Nonprofit, nonpartisan journalism. Supported by readers.

Donate

UCare generously supports MinnPost’s Second Opinion coverage; learn why.

Medical marijuana is helping cancer patients, Minnesota study finds

Marijuana plants
REUTERS/David McNew
For the study, the researchers analyzed data collected from 1,120 cancer patients who enrolled in Minnesota’s medical marijuana program between July 1, 2015, and Dec. 31, 2017.

Taking cannabis may help reduce pain, nausea and other side effects associated with cancer and its treatment, according to a new study from the Minnesota Department of Health (MDH).

Cancer patients enrolled in Minnesota’s medical marijuana program reported significant improvement in their symptoms within four months after they started taking the medication, the study found.

“It is encouraging to see this evidence that Minnesota’s medical cannabis program is helping cancer patients,” said MDH Commissioner Jan Malcolm in a released statement.

“In addition to helping people with qualifying conditions, the program was designed to help advance scientific understanding of the treatment potential of cannabis,” she added. “These latest findings demonstrate that the program is making valuable contributions toward that goal as well.”

The study, which was published last month in the Journal of Oncology Practice, was co-authored with researchers from the Oncology Research Center at HealthPartners/Park Nicollet.

Eight symptoms tracked

For the study, the researchers analyzed data collected from 1,120 cancer patients who enrolled in Minnesota’s medical marijuana program between July 1, 2015, and Dec. 31, 2017. At the time of their enrollment, the patients were asked to rate, on a scale of 1 to 10, the severity of eight symptoms: anxiety, depression, disturbed sleep, fatigue, lack of appetite, nausea, pain and vomiting.

The patients were given a 30-day supply of the cannabis, a prescription that could then be renewed. Each time it was renewed, the patients were asked to rescore their symptoms.

The study followed the patients for four months. During that period, a significant proportion of the patients reported a 30 percent or greater improvement in each symptom. Fewer patients maintained that level of improvement throughout the entire four months, but many did.

“The proportion who maintained 30% or greater improvement was lowest for pain (38.3%) and fatigue (39.0%),” the researchers write. “[F]or the other symptoms, it was closer to half, ranging from lack of appetite (48.2%) to vomiting (56.2%).”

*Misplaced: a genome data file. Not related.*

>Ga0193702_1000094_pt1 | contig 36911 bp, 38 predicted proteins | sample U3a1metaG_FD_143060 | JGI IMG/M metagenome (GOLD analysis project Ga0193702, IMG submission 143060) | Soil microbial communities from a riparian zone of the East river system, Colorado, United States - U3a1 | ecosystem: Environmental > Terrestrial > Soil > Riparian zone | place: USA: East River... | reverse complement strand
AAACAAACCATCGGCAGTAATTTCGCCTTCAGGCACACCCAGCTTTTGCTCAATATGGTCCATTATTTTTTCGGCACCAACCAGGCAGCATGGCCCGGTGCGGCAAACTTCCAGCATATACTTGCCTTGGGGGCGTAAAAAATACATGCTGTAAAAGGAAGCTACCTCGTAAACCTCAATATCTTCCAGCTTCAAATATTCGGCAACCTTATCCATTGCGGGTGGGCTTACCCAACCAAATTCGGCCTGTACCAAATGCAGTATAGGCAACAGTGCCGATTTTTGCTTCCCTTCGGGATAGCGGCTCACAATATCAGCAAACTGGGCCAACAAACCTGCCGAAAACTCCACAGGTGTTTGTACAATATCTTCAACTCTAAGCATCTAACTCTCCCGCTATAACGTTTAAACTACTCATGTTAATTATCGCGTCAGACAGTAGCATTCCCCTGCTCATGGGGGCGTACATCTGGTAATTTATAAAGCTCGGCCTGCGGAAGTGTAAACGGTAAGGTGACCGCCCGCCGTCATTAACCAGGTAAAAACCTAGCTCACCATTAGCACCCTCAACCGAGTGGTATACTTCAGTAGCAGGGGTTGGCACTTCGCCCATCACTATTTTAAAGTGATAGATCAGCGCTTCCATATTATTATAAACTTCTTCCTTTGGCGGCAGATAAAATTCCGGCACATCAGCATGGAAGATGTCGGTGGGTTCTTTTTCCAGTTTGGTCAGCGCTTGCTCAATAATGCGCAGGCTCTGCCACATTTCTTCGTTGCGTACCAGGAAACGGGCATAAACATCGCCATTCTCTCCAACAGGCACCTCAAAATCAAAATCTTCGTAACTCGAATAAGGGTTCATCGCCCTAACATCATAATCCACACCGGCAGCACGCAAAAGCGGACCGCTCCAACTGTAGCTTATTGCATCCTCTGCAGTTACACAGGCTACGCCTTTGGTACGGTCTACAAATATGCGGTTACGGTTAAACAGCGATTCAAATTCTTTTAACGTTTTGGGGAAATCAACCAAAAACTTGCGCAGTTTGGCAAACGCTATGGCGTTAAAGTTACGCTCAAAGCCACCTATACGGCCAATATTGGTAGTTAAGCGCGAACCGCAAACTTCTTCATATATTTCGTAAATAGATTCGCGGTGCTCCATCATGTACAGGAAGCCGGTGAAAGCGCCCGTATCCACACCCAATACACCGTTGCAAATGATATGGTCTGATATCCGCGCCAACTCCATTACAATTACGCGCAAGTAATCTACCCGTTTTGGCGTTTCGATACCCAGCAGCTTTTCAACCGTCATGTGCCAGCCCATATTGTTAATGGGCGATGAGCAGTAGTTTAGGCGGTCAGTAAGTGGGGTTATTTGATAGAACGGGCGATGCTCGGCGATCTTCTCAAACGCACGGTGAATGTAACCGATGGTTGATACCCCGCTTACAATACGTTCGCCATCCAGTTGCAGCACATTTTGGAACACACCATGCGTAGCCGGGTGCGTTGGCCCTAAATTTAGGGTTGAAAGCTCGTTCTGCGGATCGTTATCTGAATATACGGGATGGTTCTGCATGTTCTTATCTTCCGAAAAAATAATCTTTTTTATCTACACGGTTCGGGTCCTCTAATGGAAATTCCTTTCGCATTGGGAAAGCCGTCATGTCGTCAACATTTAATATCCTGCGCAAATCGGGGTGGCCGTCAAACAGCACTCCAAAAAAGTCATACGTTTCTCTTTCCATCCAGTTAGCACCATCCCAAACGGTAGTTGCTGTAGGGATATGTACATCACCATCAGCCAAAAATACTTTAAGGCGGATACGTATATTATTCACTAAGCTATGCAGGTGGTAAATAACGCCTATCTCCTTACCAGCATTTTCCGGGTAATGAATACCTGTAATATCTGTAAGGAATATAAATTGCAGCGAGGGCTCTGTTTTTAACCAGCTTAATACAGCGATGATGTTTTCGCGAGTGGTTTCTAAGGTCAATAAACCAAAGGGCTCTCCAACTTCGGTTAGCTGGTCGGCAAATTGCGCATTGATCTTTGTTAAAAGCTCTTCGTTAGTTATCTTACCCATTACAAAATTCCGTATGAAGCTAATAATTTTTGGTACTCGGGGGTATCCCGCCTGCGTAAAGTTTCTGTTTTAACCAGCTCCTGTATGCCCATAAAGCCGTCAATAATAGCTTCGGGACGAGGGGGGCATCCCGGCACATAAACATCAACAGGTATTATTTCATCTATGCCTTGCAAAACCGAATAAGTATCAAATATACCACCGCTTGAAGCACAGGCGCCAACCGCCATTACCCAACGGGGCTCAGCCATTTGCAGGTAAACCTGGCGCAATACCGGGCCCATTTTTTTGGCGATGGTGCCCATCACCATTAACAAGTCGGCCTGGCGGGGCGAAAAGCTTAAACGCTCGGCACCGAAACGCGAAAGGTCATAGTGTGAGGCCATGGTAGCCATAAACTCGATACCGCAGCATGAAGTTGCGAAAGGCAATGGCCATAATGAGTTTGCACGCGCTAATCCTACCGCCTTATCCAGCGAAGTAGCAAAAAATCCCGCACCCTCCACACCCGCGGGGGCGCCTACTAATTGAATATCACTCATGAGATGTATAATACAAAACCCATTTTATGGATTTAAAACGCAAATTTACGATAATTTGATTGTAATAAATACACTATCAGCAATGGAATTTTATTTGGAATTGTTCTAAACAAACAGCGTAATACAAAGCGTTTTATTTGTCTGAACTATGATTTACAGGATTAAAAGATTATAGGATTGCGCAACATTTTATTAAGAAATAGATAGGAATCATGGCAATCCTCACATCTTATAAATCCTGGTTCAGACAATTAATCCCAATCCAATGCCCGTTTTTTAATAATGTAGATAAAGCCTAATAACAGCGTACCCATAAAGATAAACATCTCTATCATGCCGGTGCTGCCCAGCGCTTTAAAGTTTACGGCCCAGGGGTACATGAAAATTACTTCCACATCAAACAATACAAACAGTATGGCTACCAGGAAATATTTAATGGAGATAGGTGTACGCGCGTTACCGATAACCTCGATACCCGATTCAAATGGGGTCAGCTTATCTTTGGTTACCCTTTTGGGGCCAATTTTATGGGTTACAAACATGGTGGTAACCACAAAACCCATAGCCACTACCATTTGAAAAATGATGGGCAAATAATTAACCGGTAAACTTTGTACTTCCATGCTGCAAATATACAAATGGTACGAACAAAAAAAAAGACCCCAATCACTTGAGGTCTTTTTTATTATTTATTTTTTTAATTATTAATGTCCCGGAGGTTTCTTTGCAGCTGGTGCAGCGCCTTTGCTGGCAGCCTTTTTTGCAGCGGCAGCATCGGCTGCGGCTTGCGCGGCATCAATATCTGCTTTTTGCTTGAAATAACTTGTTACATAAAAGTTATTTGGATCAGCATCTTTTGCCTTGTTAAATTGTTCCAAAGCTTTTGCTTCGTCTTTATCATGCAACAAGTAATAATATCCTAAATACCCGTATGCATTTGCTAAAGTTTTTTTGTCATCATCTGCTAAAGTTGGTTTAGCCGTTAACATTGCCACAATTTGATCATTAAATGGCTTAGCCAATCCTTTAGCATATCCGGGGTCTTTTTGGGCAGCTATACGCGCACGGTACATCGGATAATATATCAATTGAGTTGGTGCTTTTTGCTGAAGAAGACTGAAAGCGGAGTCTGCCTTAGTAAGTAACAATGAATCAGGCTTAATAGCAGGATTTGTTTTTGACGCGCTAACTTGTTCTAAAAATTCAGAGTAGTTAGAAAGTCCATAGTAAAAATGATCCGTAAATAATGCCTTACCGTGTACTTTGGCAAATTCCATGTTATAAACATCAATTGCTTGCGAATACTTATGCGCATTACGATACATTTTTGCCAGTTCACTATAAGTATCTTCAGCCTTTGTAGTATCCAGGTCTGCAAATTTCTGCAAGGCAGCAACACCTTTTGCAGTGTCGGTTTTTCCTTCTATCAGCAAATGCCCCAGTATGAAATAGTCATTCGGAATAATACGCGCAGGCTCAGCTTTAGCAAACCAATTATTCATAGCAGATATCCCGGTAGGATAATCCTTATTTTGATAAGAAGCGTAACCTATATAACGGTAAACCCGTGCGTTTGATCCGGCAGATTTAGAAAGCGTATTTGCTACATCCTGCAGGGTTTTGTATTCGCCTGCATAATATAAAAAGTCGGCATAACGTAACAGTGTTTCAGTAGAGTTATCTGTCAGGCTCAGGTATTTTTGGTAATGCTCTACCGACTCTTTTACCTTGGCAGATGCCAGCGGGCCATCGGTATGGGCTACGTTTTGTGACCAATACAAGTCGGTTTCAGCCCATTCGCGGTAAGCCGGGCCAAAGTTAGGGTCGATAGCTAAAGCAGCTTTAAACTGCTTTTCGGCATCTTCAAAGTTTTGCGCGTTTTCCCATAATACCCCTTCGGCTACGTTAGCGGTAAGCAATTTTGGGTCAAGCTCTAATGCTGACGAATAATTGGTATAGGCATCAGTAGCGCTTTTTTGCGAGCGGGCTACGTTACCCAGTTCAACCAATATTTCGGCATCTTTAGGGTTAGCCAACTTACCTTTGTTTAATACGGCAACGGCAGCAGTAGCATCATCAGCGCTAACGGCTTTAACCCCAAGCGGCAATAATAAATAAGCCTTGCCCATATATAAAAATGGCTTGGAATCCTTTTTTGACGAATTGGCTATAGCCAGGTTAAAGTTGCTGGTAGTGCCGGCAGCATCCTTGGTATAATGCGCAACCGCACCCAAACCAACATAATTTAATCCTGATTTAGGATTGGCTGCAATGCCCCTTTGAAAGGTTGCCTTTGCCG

The study also found that the use of cannabis appears safe. About 11 percent of the patients reported adverse effects from the cannabis treatments. The most common side effects were fatigue, dry mouth and increased appetite. Only 1.3 percent of the patients reported that the side effects were significant enough to interfere with their daily activities.

“Although cannabis may not completely alleviate symptoms, reducing the symptoms of patients with cancer from severe to moderate/mild levels may drastically improve quality of life,” the researchers conclude.

Improving quality of life

The study comes with several caveats. About a third of the patients did not return to refill their medical marijuana prescription at four months. For some of them, that may have been because the marijuana did not improve their symptoms — a factor that could have biased the study’s findings.

In addition, the study is unable to single out whether it was the cannabis or other treatments received by the patients that account for the improvement in symptoms.

“The data is promising, but we need thorough, high-quality research like this to continue in order to fully understand both the risks and potential benefits of medical cannabis,” said Dr. Dylan Zylla, one of the study’s co-authors and medical director of the Oncology Research Center, in a statement.

“Our patients with advanced malignancies often focus on quality of life,” he added. “Finding safe, effective, cost-efficient ways to help them manage symptoms is paramount.”

Zylla and his colleagues at Park Nicollet are currently completing a randomized controlled clinical trial — considered the gold standard of research studies — on how medical marijuana affects pain control and opioid use among patients with advanced cancers.

Preliminary results from that study are expected in June.

FMI: You’ll find an abstract of the new MDH study at the Journal of Oncology Practice’s website, although the full study is, unfortunately, behind a paywall.

You can also learn about all our free newsletter options.

Comments (1)

  1. Submitted by Richard Callahan on 04/09/2019 - 12:56 pm.

    Since it’s not covered by insurance, medical marijuana easily costs $700 – $1,000/month and is way out the reach of people who need it.

Leave a Reply